Xavier, Magneto, and Emma (who fall into the latter category mentioned above) have each undergone periods of characterization that range from outright villain to morally dubious. Magneto has a history of large scale anti-human violence some of which could be seen as self-defense or preemptive strikes against bigoted humans. But there are also actions that are harder to justify like threatening earth with nuclear missiles from Asteroid M. He is also known to be incredibly manipulative of his fellow mutants. Xavierhas done his share of brainwashing, sexualizing his students, knowingly enslaving a sentient being [Danger], erasing memories, building a “theoretical” database on how to kill all of his students[ the Xavier Protocols], endangering the lives of children, and violated countless ethical boundaries while treating Gabrielle Haller. Emma has a history of working against the X-Men, but much of this is wrapped up into her association with the Hellfire Club, and it’s reasonable to attribute some of those actions to the abuse she suffered at the hands of members of the Club such as Sebastian Shaw, who also sits on the council. She’s also known for questionable practices when it comes to mentoring her students.
It is important to note that of these three, only Emma and Magneto are referred to as “reformed-villains”. Charles is not considered a “former-villain” largely because of the nature of publication history. The idea that Charles is a “good-guy” was fed to readers from the beginning, therefore he’s implicitly framed as such.If you were to explain his transgressions to a stranger without the context of his name or establishing him as a hero, they’d likely not even bat an eye at considering him a villain. I’ve done this, and never have I received push back on the label. This is yet another symptom of the way that the medium of comic books continues to frame the morality of characters. At any rate, though, all three are no longer considered to be villains.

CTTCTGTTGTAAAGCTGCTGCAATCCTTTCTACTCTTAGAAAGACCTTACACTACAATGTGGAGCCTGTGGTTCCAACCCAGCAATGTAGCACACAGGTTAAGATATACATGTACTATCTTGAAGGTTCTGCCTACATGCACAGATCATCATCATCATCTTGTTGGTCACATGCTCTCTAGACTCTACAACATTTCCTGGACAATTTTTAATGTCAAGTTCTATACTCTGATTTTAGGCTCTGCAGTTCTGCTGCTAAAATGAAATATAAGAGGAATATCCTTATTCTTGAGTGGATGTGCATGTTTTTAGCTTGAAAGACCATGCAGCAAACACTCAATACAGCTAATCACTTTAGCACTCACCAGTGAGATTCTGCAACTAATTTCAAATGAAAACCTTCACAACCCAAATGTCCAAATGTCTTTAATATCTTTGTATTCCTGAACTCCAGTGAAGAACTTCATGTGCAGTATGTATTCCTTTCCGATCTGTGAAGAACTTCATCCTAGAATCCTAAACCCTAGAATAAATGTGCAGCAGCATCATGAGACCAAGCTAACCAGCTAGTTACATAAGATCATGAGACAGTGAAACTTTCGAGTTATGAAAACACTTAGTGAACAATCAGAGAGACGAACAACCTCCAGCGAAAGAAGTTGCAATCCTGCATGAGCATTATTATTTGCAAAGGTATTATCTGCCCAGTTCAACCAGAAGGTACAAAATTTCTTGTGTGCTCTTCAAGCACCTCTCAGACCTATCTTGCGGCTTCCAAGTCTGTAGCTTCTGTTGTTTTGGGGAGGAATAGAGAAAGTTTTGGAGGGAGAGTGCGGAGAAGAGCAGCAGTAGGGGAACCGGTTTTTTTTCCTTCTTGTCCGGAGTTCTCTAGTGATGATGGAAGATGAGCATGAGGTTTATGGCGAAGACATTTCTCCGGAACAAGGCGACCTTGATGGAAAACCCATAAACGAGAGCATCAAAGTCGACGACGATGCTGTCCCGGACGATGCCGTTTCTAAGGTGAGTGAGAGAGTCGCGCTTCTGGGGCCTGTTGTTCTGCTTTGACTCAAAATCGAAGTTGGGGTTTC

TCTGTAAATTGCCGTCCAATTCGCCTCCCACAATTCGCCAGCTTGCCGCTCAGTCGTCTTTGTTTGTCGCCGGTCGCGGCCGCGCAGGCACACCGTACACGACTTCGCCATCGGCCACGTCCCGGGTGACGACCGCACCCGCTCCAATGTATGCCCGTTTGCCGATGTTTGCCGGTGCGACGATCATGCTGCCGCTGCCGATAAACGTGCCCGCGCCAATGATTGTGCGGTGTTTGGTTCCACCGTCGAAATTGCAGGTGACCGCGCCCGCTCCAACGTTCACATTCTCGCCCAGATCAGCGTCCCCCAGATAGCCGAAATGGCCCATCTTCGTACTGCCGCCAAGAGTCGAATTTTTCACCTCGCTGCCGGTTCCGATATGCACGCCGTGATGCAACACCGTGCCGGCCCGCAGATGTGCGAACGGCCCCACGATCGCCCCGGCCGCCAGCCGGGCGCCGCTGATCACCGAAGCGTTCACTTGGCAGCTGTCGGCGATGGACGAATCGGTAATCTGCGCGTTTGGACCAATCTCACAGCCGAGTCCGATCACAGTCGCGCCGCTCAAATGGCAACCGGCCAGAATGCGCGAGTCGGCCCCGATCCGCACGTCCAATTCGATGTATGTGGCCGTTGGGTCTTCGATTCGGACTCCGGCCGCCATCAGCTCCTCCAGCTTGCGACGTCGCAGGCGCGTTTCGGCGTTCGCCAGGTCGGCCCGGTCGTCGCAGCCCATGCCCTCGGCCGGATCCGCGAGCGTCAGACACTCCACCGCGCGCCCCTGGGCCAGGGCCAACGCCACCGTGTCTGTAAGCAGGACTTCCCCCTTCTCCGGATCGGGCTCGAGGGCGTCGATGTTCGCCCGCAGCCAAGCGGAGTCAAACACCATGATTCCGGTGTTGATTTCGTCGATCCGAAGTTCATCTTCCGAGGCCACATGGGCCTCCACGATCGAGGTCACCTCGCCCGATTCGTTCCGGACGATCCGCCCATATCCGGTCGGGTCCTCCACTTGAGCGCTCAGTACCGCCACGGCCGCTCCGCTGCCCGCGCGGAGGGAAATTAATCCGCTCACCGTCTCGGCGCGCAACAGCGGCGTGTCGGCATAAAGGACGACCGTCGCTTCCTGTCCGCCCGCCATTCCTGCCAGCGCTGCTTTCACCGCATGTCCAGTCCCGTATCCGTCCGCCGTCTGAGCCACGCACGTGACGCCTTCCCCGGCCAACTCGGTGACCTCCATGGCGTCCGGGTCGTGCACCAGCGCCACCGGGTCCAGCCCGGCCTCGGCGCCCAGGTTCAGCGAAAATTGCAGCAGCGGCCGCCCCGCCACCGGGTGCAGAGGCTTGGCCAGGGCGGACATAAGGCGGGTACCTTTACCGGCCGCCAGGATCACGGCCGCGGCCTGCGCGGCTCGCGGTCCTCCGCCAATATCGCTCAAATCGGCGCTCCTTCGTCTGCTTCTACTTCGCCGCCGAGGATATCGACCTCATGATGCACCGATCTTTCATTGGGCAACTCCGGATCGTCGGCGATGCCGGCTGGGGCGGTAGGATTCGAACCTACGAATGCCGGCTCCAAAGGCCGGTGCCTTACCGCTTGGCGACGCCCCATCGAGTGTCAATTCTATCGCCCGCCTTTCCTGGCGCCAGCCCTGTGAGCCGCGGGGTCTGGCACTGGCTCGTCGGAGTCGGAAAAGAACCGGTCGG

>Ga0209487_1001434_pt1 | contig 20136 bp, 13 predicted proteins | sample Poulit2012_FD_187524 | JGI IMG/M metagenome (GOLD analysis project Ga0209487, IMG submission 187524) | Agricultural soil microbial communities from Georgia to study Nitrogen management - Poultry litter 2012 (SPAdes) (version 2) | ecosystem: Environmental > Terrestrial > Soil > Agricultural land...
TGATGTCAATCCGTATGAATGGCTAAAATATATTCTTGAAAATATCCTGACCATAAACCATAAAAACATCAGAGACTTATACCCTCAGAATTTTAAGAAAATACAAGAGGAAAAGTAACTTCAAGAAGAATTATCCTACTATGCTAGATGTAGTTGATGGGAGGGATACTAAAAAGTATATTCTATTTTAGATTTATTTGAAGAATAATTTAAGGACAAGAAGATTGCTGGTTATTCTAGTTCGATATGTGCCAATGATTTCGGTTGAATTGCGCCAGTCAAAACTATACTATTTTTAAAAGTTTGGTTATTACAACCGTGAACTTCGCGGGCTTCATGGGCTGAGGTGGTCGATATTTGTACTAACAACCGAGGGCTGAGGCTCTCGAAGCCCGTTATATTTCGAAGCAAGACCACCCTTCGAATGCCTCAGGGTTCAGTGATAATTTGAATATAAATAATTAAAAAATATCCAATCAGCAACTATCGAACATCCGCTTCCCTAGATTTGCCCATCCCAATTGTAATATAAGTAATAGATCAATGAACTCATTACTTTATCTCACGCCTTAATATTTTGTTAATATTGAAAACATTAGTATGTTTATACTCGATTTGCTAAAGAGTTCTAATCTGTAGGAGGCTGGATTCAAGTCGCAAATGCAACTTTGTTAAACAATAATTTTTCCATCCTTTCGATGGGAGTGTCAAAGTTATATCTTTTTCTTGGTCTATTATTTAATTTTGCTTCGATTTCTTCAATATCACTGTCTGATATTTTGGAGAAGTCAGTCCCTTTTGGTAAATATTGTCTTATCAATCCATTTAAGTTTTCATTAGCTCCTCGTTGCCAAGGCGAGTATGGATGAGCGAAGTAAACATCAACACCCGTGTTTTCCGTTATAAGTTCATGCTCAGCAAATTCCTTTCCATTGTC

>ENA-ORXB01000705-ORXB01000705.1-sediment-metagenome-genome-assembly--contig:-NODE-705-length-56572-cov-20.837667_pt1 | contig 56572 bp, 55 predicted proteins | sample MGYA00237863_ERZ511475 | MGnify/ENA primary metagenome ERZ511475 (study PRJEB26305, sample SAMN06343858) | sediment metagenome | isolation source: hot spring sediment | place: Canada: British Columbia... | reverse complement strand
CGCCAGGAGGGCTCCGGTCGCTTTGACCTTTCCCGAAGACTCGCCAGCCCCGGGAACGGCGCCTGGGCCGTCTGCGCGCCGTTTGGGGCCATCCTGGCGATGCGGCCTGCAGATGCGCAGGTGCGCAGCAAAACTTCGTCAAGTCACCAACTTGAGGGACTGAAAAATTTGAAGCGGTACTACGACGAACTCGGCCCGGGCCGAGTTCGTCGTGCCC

The Council does include some explicitly villainous figures. One such figure is Sinister, who has a history of manipulation, abuse, and violence that should exclude him from holding such a position of power. One of the major offenses that should preclude him from holding a seat of authority is his orchestration of the Morlock Massacre. Sinister is responsible for the destruction of hundreds of lives, but because he possesses something that Xavier wants, his genetic archives, Xavier ignores the damage he’s done for his own gain. As a result, Sinister is given power over the very community that he previously attacked. Morlocks don’t even live on Krakoa but in a habitat somewhere in Arizona. Whether this is an empowered choice or not is unclear. Did they choose not to live on Krakoa? Or did they specifically choose not to live alongside their abuser, Sinister? Needless to say, in restorative justice models, you don’t put a violent abuser on the single body of authority within a community and give them further social & institutional power over their victims, while you force his victims to live outside of the community-proper.